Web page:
When BBC Sherlock aired their Christmas special "The Abominable Bride" in December 2015, fans were asking questions and analyzing it until the release of series 3 a year later. Some are still analyzing it.
I noticed something when I was going through screencaps of the episode a couple of days later. When I was picking out caps of Victorian Holmes and Watson’s carriage ride post-first plane scene, I found one that stuck out to me: Because for half of a second, Watson was not Watson. Watson was actually John.
The scene starts out with Holmes and Watson on their way to find Mary, and Watson is upset because Holmes knows where Mary is but won’t tell him yet.
This is a few scenes after the very first non-Mind Palace plane scene (after Watson gets mad at Holmes for taking drugs and they leave Baker Street) but Holmes still gets Watson mixed up with John in his head for a brief moment, when Watson says “Sherlock, tell me where my bloody wife is, you pompous prick, or I’ll punch your lights out!”
Why the sudden switch up? Aside from John calling him “Sherlock” instead of “Holmes,” the line sounds like something Watson would say, not John. And for all we know, Sherlock could just be imagining John using his first name because he has so recently slipped from actual modern-day consciousness (when John and Sherlock use first names) back to his Mind Palace. And in the very next line, the MP John is “back to normal” and replaced with Watson, who says, “Holmes, where is she?”
Holmes doesn't get modern John and Victorian Watson swapped much in his head during particularly lucid moments like this one. His Mind Palace is too secure for that. And in this scene, Holmes is acting much more aware than he was at the flat when the drugs still had quite a hold on him. They seem to have worn off better by this time. And in this scene they’re outside of London, so they’ve been in the carriage for a little while—presumably giving Holmes time to gather his thoughts.
This shirt (that Holmes’ MP John is wearing) is not the same shirt non-MP John is wearing during the plane scene. You would think, if Sherlock was getting the two Johns confused because he’s just “awoken” from his Mind Palace only to dive back in, that the modern John who pops up in his Victorian Mind Palace sequence would be wearing the same thing as the John he has just seen in real life. But for some reason, that's not the case here.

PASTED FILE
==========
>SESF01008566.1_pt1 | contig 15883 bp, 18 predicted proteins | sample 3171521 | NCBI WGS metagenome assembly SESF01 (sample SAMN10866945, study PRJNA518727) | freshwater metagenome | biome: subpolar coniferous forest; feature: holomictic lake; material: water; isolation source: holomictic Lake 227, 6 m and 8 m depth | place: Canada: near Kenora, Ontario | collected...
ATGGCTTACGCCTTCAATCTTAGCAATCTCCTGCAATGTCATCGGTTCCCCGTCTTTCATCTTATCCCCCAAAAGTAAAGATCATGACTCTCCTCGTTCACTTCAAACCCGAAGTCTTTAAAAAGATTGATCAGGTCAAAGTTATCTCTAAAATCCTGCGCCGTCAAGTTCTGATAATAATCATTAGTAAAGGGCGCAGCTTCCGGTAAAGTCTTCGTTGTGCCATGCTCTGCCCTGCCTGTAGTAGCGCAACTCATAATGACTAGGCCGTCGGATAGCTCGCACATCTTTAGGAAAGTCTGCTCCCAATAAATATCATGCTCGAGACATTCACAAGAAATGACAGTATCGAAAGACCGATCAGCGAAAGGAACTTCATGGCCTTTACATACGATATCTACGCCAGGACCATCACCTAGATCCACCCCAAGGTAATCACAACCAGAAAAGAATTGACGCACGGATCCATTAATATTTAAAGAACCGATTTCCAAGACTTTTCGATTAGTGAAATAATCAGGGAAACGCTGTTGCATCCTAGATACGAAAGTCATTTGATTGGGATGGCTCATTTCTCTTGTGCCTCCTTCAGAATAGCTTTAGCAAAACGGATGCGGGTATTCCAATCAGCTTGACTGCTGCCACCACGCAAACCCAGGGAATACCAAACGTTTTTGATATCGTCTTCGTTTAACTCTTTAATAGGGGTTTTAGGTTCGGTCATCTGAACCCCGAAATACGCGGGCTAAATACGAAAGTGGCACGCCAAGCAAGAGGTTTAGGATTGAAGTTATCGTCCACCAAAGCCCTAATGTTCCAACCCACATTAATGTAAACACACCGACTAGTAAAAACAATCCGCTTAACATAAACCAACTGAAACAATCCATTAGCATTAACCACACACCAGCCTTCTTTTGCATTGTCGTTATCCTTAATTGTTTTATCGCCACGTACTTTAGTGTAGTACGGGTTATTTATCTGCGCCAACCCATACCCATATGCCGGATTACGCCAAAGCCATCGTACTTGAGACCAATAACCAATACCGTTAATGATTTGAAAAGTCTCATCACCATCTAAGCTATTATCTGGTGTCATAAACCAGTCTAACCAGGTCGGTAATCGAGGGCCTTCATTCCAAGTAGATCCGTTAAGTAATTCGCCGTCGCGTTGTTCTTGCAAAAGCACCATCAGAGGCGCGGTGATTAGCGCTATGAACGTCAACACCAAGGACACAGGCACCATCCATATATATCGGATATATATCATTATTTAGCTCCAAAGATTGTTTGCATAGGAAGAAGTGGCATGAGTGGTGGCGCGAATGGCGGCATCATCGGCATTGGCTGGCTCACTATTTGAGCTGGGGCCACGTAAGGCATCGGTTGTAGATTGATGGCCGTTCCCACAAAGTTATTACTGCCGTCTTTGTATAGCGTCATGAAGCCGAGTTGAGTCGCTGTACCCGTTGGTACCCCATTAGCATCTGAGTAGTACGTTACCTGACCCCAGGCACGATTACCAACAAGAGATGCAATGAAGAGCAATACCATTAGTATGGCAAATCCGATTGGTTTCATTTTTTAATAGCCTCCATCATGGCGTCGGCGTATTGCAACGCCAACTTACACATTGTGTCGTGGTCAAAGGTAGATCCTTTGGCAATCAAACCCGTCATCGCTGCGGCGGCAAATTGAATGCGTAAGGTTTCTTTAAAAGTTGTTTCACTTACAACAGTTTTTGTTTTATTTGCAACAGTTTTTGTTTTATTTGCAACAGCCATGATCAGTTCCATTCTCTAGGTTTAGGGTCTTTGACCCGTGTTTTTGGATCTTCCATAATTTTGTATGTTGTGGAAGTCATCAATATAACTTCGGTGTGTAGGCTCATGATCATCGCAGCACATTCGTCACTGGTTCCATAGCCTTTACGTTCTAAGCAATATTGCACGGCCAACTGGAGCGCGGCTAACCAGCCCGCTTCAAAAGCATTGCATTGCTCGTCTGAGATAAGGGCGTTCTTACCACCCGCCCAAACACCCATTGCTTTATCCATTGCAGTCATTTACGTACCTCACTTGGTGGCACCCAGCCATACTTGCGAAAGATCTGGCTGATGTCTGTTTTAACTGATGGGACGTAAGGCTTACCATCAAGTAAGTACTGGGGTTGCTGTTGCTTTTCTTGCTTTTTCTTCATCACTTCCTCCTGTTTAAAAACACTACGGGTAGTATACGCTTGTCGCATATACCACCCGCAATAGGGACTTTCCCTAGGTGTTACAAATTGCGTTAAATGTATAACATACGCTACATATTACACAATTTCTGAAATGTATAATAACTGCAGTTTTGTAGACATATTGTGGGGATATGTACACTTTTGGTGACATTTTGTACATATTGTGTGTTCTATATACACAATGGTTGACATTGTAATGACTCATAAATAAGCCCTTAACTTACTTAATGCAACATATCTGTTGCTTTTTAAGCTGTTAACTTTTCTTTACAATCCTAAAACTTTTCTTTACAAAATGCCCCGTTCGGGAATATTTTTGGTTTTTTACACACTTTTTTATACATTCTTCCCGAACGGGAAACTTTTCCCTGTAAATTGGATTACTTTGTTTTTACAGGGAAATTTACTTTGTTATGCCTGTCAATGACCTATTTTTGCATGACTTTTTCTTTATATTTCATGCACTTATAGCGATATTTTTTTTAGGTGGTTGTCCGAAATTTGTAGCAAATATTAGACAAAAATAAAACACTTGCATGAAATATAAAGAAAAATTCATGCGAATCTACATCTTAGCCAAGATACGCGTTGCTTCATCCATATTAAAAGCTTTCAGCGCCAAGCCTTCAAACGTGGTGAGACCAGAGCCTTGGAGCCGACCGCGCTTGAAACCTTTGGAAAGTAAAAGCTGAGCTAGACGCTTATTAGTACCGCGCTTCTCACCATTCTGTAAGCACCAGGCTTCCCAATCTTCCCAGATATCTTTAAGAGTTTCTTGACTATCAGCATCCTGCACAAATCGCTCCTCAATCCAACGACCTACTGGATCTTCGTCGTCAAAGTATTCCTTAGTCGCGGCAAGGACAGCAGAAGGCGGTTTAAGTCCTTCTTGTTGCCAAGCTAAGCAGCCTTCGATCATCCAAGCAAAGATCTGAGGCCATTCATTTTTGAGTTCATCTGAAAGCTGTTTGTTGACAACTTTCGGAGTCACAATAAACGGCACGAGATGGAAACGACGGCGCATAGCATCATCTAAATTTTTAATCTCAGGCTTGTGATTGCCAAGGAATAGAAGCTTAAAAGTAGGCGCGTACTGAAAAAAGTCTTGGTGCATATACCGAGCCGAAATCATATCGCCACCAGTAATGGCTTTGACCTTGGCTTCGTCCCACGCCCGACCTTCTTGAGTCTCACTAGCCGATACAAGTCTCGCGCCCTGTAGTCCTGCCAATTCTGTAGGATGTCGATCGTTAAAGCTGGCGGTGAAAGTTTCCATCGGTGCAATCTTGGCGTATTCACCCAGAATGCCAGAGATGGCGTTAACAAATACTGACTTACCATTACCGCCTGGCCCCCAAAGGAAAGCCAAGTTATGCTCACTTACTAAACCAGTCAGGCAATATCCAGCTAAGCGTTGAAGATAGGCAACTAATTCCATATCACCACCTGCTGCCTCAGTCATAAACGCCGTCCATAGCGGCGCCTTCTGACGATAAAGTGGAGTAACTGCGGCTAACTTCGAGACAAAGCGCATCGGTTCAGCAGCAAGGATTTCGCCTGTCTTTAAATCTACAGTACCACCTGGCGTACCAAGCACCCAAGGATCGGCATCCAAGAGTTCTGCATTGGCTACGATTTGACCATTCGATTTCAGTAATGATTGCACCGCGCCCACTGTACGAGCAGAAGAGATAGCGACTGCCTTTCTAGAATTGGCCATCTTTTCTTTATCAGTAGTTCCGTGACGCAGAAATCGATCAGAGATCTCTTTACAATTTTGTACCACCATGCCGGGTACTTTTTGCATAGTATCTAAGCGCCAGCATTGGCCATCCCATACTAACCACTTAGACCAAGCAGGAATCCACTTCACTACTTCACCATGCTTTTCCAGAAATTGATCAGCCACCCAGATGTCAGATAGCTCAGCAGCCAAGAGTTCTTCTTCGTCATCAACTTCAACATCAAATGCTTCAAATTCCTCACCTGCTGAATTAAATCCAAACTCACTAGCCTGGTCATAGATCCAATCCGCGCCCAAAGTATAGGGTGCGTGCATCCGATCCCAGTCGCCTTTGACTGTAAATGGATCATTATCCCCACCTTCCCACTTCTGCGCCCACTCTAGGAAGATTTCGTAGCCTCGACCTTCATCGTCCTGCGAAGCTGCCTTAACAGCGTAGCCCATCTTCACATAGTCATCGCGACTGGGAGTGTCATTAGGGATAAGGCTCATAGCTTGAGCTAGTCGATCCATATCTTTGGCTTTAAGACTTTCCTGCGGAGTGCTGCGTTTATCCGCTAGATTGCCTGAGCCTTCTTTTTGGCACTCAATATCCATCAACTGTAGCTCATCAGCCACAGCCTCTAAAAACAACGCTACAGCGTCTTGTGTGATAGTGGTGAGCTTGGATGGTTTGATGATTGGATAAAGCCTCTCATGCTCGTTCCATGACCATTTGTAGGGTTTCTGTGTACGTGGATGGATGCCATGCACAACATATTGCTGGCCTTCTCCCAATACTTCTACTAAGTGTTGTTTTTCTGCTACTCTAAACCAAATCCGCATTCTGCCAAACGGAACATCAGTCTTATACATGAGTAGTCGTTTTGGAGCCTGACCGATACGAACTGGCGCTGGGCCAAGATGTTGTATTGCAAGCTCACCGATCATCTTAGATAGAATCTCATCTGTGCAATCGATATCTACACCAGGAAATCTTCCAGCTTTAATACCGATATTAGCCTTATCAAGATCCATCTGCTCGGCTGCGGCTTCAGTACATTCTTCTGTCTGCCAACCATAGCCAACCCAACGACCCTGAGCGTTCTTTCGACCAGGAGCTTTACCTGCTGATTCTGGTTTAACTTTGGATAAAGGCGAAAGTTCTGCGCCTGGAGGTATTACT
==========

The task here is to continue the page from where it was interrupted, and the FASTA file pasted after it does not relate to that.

The two shirts are really similar, and at first I thought they only looked different because of the lighting, but I’ve looked through pictures from the "His Last Vow" tarmac scene and each modern scene from "The Abominable Bride" and non-MP John’s shirt is definitely more blue than Holmes’ split-second John swap.
So I got to thinking—have we seen this shirt before? Why would Sherlock's Mind Palace conjure John in a brand new shirt? So I went digging through old scenes. I knew this shirt was probably from S3 (because let’s be honest, it’s WAY too stylish for S1 and S2 John), so I started with "His Last Vow" and made my way backwards until I came to the "The Sign of Three" stag night scene.
Just so you can see the change in lighting:
The jackets are different than the one he is wearing in TAB (MP John’s is his black leather one), and it’s too dark to see if MP John is wearing the sweater that goes with the stag night outfit. But it’s 100% the same dress shirt, the most important and apparent article of clothing in both scenes.
So let’s revisit what’s going on in the TAB Mind Palace scene. Watson is anxious about Mary, whom Holmes has just said is “in danger.” They’re setting out to find her. Holmes knows Mary’s whereabouts, but he hasn’t yet told Watson, so Watson is grilling him about where she is. That’s when Holmes says, “Oh, good old Watson, how would we fill the time if you didn’t ask questions?”
So we have three themes so far: Mary, idle time, and questions—each of which was a facet of John’s stag night. Sherlock and John went out drinking as a last hurrah before John married Mary, they got drunk too soon into the night and had a lot of time to wait around, so they played a question game.
After modern John switches back to Victorian Watson, Holmes finally answers his question about Mary’s location, the church. But then he says, “She thinks she’s found the solution and for no better reason than that, she has put herself in the path of considerable danger. What an excellent choice of wife.”
Does that description sound familiar at all? Whether he realizes it before it’s out of his mouth or not, Holmes isn’t describing Mary; he is describing himself. An excellent choice of wife indeed.
In tagging this scene, in which Sherlock’s Mind Palace parallels himself to John’s spouse, with the stag night, which is known throughout the fandom as Sherlock’s “last chance,” Moffat and Gatiss are setting Sherlock up as the one who should have married John. The Victorian carriage ride is a re-working of John's modern stag night. The only other way they could have tied this scene to the wedding is to put John in his groom’s tux, which is a little heavy-handed.
But besides, John in his tux sets him up with Mary, while Sherlock and John have their culminating moment on the stag night. This callback to "The Sign of Three" via wardrobe adds to the unending list of meta of Sherlock as “the other groom”—and makes apparent that it was not just a cute wink-nudge to put Sherlock in a tux matching John’s. It was a sign of the recurring theme of Sherlock as John’s fated partner, not Mary.